In the Presbyterian Church in America (PCA), a conservative Presbyterian denomination, there is a sizable contingent of Korean-Americans – they make up 12% of the denomination's members and have 212 churches (source).
These churches often have a position called kwonsa or kwon-sa, which, as I understand it, is for elderly women who are recognized as spiritual pillars of the church. In the PCA, where there are no female church officers, these kwonsa are neither elders nor deacons, and thus do not have official spiritual authority. However, I'm not sure that that's the case more broadly in Protestantism.
Thus I'd like to better understand 1) what kwonsa are, in the context of Protestantism, and 2) how the position is commonly seen to relate to "traditional" leadership positions like pastor, elder, and deacon.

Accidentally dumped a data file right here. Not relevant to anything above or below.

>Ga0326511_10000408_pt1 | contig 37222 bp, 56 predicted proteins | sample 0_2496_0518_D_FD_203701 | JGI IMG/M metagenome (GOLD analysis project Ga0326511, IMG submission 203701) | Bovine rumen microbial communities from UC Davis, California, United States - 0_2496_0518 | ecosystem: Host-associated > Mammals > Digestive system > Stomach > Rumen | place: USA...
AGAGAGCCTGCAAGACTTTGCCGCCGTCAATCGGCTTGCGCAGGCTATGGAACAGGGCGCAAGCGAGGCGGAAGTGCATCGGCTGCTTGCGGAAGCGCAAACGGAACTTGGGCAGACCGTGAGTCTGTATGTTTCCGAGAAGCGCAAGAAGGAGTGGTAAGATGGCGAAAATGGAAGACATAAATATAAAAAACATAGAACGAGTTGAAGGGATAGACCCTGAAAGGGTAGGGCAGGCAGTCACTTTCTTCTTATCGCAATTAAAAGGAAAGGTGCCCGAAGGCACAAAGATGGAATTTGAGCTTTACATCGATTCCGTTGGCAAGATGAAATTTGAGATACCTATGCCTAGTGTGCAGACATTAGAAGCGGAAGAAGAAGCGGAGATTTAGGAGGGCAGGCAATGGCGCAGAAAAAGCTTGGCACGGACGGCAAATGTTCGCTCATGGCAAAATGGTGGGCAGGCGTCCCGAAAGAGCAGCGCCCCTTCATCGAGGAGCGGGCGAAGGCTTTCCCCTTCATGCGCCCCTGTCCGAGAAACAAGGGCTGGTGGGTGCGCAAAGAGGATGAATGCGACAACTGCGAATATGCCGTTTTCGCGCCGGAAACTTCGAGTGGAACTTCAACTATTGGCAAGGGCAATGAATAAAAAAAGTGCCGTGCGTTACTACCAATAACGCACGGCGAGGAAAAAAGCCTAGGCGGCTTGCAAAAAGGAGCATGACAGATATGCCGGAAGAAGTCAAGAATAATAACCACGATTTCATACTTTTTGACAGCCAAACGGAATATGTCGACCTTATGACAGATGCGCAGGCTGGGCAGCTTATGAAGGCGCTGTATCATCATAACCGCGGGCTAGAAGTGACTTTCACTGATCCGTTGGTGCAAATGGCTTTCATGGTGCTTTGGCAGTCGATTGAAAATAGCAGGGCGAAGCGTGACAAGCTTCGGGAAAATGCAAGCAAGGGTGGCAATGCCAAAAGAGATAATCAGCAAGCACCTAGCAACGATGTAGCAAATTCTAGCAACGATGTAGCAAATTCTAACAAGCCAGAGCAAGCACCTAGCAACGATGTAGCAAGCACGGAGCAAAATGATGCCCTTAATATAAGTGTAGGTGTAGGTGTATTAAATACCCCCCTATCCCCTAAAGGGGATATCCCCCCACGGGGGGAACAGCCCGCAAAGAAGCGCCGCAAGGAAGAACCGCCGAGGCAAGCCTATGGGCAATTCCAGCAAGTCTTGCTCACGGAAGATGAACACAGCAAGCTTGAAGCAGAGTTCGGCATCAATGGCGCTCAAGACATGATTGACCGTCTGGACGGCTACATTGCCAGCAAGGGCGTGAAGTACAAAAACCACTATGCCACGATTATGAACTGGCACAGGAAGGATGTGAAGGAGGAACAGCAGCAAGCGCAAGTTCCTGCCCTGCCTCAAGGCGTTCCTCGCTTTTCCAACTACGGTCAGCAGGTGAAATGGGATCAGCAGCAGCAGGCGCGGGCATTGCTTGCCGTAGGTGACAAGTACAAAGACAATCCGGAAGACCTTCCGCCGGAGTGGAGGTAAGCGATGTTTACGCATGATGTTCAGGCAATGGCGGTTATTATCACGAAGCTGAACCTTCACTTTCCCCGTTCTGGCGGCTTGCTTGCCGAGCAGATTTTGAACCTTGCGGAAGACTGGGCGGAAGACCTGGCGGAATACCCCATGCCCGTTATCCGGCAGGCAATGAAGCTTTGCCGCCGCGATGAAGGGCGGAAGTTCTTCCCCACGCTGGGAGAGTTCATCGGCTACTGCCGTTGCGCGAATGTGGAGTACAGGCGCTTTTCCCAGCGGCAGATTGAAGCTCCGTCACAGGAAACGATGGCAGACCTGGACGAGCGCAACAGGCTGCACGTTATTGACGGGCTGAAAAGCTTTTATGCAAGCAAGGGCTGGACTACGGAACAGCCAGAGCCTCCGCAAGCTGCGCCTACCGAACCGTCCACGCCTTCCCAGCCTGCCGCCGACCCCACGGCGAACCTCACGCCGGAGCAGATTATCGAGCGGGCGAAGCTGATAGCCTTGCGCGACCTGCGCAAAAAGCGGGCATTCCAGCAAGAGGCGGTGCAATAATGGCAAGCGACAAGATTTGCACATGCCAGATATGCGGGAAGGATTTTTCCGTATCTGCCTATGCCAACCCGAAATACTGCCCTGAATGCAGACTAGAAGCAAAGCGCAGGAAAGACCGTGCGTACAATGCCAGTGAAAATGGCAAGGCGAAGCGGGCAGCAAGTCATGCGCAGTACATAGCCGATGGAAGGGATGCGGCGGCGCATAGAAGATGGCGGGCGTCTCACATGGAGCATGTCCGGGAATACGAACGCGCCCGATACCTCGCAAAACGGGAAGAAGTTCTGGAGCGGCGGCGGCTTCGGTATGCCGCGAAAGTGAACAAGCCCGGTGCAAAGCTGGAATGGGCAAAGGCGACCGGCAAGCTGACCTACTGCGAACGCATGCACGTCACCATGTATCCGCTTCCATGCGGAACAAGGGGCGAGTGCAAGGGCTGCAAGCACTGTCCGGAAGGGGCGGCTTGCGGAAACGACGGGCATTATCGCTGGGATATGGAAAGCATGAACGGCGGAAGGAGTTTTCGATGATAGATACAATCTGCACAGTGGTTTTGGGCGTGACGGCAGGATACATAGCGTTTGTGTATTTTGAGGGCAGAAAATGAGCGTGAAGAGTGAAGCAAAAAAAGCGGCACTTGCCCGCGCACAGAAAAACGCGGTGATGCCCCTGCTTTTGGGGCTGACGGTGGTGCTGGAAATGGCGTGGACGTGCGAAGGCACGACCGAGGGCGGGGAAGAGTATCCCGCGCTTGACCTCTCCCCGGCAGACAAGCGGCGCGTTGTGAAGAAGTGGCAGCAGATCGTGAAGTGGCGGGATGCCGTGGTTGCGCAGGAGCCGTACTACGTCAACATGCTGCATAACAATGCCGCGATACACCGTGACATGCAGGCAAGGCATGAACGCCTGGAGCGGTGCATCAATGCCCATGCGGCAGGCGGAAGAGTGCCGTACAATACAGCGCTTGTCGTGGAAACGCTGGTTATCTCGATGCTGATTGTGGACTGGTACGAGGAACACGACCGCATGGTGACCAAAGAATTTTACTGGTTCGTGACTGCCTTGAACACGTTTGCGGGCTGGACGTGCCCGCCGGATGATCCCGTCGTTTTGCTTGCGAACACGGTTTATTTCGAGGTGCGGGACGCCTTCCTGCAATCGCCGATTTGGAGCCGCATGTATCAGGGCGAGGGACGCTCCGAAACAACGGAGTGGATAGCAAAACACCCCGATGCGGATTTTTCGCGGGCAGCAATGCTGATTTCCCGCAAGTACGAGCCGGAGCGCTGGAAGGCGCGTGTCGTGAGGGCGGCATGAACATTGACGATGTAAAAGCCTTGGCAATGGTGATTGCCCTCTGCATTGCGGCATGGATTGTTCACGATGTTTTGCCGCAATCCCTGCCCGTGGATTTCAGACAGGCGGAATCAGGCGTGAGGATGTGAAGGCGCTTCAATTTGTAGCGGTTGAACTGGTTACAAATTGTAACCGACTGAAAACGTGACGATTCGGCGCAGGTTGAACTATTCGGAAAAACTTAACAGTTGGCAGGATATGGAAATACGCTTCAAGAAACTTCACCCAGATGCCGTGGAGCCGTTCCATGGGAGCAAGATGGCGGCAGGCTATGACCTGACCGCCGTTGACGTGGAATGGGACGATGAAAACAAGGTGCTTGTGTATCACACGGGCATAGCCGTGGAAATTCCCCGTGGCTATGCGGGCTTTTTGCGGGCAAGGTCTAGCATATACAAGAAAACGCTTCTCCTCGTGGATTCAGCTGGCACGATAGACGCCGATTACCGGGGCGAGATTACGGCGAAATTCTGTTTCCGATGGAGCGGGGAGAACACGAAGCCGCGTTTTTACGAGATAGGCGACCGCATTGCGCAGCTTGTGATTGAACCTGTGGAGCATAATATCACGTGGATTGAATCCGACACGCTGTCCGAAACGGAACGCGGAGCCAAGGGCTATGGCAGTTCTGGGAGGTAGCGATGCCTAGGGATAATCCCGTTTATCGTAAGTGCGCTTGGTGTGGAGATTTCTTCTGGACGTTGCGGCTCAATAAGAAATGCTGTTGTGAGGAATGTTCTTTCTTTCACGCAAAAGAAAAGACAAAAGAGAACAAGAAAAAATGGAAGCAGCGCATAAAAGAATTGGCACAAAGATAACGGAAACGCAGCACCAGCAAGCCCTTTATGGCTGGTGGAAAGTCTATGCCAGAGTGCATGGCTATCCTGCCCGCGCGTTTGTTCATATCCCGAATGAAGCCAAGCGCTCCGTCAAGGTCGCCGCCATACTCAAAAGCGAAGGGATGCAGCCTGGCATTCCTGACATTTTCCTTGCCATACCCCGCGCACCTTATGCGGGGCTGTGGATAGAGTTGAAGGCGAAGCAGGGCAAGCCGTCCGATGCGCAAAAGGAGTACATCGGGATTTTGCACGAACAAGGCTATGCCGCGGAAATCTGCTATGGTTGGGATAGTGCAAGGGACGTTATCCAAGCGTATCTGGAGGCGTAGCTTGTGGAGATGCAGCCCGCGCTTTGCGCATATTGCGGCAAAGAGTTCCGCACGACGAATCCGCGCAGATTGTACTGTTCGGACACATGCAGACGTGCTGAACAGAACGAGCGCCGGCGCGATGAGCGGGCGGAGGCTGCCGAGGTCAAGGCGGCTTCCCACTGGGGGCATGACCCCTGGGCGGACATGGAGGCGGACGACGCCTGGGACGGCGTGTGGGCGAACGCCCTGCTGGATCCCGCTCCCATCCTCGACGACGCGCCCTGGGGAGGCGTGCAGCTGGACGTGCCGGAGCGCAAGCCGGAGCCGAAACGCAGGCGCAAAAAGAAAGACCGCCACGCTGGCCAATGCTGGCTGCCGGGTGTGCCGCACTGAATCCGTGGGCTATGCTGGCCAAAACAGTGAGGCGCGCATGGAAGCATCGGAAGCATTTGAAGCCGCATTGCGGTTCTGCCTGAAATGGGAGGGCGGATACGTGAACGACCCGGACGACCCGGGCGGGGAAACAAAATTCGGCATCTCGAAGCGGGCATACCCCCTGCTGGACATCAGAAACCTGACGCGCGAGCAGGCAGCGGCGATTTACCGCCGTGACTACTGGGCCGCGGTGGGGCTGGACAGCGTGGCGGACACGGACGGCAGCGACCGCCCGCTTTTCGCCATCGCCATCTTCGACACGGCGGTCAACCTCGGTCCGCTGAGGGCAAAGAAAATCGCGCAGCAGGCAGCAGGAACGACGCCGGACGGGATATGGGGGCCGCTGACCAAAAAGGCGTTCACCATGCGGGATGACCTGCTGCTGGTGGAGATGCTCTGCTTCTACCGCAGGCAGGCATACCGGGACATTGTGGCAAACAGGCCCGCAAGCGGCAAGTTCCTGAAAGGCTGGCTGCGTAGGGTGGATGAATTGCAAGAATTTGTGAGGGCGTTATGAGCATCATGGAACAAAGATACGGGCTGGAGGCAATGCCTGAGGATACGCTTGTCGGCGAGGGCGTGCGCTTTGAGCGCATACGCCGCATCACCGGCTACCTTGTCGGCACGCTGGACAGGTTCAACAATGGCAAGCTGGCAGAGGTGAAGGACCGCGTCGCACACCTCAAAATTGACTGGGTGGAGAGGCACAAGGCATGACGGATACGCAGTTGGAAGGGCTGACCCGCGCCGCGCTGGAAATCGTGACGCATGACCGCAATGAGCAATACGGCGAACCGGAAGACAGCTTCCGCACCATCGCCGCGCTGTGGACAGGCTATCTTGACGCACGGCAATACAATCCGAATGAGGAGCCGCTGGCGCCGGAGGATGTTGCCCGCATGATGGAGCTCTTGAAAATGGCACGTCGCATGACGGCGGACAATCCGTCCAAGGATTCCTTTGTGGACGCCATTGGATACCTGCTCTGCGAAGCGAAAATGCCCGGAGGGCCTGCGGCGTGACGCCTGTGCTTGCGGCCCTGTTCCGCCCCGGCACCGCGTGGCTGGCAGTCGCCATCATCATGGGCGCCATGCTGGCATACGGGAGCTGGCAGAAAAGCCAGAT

That is, I'm looking for an overview answer that attempts to explain, at a high level, the role of kwonsa in Korean-culture Protestantism, particularly in relation to other church leaders.
I'm aware of the existence of a Korean Language Stack Exchange, but I ask this question here because my query is not merely linguistic, but rather primarily about how this role is understood in the specific context of Protestantism.